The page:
Ban Ki-Moon, South Korea’s Foreign Minister, chief promoter of appeasement of the North, and occasional provider of adult supervision to Roh Moo-Hyun’s government, is making official what has been known for months: he wants to be U.N. Secretary General. He would succeed Kofi Annan, who presided over the Oil-for-Food scandal, a procurement scandal, sexual abuse scandals, and several partially successful genocides without being driven out of office in shame (as if).
Expect the Bush Administration to work quietly, behind the scenes, to block Ban’s ascendancy–particularly if it wants to preserve the option of U.N. action regarding North Korea, something Ban would inevitably oppose. More broadly, Ban represents a continuation of the same mindset that has badly eroded the U.N.’s effectiveness and its reputation.
If only we could talk Vaclav Havel into running . . . .
Update: The Joongang Ilbo discusses the story in somewhat more depth, and let’s all join in wishing Mr. Ban luck on this endeavor:
Shortly after the announcement, Mr. Ban told reporters that he was seeking international and domestic support for his bid, and had called officials in Tokyo to that end. “I am thankful that Japan has said that the next secretary general should come from the Asian region,” he said. “I hope Japan will look at this in light of a future-oriented South Korea-Japan relationship.” Seoul has opposed Japan’s bid to become a permanent UN Security Council member, citing a lack of reflection by Japan on its imperial past.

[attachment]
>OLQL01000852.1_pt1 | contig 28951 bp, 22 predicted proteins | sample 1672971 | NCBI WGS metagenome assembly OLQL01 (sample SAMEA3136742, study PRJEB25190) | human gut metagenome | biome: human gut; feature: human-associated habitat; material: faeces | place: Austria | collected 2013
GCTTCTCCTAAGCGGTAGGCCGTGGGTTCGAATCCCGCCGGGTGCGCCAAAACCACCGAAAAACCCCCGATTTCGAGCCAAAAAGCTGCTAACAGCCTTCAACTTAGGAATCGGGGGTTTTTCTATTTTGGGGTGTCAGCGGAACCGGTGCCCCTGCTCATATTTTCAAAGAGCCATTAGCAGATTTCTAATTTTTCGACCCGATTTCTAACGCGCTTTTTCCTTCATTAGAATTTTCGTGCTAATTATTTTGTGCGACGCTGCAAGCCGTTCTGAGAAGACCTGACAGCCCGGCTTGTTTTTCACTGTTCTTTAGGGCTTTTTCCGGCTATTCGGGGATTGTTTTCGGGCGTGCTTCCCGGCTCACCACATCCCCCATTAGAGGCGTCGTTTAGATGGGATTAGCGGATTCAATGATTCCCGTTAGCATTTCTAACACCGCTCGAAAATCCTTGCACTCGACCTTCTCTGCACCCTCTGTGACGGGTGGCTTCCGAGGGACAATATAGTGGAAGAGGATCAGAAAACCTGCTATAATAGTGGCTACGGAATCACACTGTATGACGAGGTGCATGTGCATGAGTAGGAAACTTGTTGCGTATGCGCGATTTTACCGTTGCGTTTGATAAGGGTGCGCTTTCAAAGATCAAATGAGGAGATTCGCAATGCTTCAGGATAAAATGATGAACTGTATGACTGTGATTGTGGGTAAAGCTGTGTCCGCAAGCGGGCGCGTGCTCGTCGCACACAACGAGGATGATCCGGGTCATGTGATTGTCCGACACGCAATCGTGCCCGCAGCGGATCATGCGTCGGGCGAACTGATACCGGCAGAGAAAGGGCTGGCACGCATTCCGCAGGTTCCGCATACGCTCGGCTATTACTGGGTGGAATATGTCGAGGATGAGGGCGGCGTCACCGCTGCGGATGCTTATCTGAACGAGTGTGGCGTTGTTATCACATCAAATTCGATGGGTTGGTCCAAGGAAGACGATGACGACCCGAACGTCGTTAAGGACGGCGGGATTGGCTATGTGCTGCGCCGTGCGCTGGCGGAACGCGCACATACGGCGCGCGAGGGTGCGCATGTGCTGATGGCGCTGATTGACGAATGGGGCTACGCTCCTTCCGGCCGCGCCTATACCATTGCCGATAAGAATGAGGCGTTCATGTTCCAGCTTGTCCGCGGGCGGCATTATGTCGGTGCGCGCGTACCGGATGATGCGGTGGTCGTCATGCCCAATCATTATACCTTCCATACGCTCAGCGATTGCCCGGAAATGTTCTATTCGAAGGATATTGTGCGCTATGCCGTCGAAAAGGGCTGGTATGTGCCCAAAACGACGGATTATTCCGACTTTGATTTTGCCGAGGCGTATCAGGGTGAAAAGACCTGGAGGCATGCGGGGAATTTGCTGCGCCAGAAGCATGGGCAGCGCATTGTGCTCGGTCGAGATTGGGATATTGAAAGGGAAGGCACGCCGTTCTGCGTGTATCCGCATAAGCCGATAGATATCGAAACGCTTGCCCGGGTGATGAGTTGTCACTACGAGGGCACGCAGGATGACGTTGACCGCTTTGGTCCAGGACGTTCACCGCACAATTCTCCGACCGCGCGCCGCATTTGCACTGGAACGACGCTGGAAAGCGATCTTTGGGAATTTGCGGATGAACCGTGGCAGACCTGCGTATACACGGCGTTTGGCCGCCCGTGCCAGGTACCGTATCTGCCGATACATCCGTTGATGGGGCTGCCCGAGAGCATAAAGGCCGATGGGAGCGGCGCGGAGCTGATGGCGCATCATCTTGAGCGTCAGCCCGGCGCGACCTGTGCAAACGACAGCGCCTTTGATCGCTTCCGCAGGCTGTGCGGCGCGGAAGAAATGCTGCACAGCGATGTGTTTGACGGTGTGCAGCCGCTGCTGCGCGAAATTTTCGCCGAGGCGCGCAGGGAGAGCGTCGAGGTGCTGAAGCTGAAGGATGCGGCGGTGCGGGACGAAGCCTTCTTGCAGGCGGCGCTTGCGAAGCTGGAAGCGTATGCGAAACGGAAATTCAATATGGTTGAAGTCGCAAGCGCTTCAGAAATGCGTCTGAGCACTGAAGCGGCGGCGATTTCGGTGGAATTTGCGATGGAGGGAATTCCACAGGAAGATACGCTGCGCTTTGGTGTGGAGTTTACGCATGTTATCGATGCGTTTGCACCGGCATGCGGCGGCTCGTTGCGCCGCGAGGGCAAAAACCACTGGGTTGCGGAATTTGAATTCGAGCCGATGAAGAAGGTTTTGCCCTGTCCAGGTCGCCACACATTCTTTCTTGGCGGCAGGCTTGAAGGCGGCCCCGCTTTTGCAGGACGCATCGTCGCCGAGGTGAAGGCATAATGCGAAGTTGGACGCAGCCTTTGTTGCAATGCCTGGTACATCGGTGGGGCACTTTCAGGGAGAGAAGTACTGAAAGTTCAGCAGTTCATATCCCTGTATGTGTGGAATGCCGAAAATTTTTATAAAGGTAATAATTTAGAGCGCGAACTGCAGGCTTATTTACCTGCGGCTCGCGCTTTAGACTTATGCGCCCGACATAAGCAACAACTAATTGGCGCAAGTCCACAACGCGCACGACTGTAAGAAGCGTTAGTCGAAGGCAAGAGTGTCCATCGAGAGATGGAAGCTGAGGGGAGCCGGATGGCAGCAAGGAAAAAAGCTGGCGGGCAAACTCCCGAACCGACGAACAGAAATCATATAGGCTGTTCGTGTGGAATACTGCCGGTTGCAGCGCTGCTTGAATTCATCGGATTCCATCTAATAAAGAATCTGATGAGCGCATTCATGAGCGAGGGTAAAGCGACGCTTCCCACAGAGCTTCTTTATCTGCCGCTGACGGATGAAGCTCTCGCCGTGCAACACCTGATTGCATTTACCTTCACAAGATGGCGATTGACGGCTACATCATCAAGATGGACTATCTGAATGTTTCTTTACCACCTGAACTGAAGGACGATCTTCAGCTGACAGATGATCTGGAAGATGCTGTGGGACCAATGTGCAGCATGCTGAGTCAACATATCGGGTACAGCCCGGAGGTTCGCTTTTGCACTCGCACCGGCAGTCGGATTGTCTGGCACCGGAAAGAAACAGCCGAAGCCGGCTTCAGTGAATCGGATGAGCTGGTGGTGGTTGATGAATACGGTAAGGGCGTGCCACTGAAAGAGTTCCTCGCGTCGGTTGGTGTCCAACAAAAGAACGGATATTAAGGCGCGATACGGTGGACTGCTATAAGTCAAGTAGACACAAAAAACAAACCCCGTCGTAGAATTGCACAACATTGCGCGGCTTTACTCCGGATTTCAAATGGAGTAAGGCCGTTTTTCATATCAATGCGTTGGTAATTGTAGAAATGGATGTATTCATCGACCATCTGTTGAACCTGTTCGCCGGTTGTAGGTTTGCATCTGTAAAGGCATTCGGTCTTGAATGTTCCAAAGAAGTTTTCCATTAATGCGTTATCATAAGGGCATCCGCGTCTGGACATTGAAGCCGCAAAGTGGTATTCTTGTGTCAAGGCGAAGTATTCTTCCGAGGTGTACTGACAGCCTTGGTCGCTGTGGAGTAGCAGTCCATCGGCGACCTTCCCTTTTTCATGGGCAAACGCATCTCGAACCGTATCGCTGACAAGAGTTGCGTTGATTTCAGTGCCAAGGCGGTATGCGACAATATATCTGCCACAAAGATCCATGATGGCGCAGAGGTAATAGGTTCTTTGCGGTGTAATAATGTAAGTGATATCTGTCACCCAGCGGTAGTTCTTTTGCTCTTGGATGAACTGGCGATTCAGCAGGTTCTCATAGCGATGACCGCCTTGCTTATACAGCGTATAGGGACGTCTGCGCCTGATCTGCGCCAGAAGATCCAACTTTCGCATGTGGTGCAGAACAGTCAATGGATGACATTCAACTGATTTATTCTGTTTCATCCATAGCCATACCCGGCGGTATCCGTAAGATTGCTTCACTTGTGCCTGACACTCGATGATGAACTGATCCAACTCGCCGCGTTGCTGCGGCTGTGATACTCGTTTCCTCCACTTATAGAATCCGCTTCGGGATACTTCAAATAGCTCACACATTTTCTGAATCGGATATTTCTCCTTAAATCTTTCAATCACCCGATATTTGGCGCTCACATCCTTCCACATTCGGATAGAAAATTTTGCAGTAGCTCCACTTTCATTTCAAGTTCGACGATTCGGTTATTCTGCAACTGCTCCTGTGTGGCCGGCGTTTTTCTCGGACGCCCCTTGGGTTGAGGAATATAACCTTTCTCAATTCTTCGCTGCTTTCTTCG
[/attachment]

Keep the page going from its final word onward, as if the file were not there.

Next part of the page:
It’s got to be difficult to ask for Japan’s support while still appealing to nationalist sentiment at home. There’s also plenty of competition for Ban:
Seoul is not the only nation to be doing some private arm-twisting. Other possible candidates, either officially announced or disclosed in leaks to the media, include the Thai deputy prime minister, Surakiart Sathirathai; the foreign minister of East Timor, Jose Ramos-Horta, who also has a Nobel peace prize on his resume; Jordan’s ambassador to the United Nations, Zeid Raed Hussein; the Turkish head of the UN Development Program, Kemal Dervis, and Jayanta Dhanapals of Sri Lanka, who has served in the past as the UN’s chief disarmament official and his country’s ambassador to the United States. Poland’s former president, Aleksander Kwasniewski, has also been mentioned as a possible candidate.
John Bolton hasn’t expressed views on any particular candidate, although he’s declared his agnosticism about the idea that the interests of regional balance require the next GS to come from Asia. Could that suggest that the U.S. isn’t terribly fond of any of the Asian candidates?